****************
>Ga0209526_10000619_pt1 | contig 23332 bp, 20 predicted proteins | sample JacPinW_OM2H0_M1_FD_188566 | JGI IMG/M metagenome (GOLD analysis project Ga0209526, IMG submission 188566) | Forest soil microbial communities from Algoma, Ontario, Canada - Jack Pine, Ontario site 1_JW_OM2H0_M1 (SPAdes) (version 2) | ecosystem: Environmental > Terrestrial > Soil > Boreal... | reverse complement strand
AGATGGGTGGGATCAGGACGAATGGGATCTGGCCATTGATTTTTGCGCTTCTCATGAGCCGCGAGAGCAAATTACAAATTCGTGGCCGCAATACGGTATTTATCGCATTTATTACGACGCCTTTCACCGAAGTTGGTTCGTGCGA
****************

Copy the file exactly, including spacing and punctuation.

>Ga0209526_10000619_pt1 | contig 23332 bp, 20 predicted proteins | sample JacPinW_OM2H0_M1_FD_188566 | JGI IMG/M metagenome (GOLD analysis project Ga0209526, IMG submission 188566) | Forest soil microbial communities from Algoma, Ontario, Canada - Jack Pine, Ontario site 1_JW_OM2H0_M1 (SPAdes) (version 2) | ecosystem: Environmental > Terrestrial > Soil > Boreal... | reverse complement strand
AGATGGGTGGGATCAGGACGAATGGGATCTGGCCATTGATTTTTGCGCTTCTCATGAGCCGCGAGAGCAAATTACAAATTCGTGGCCGCAATACGGTATTTATCGCATTTATTACGACGCCTTTCACCGAAGTTGGTTCGTGCGA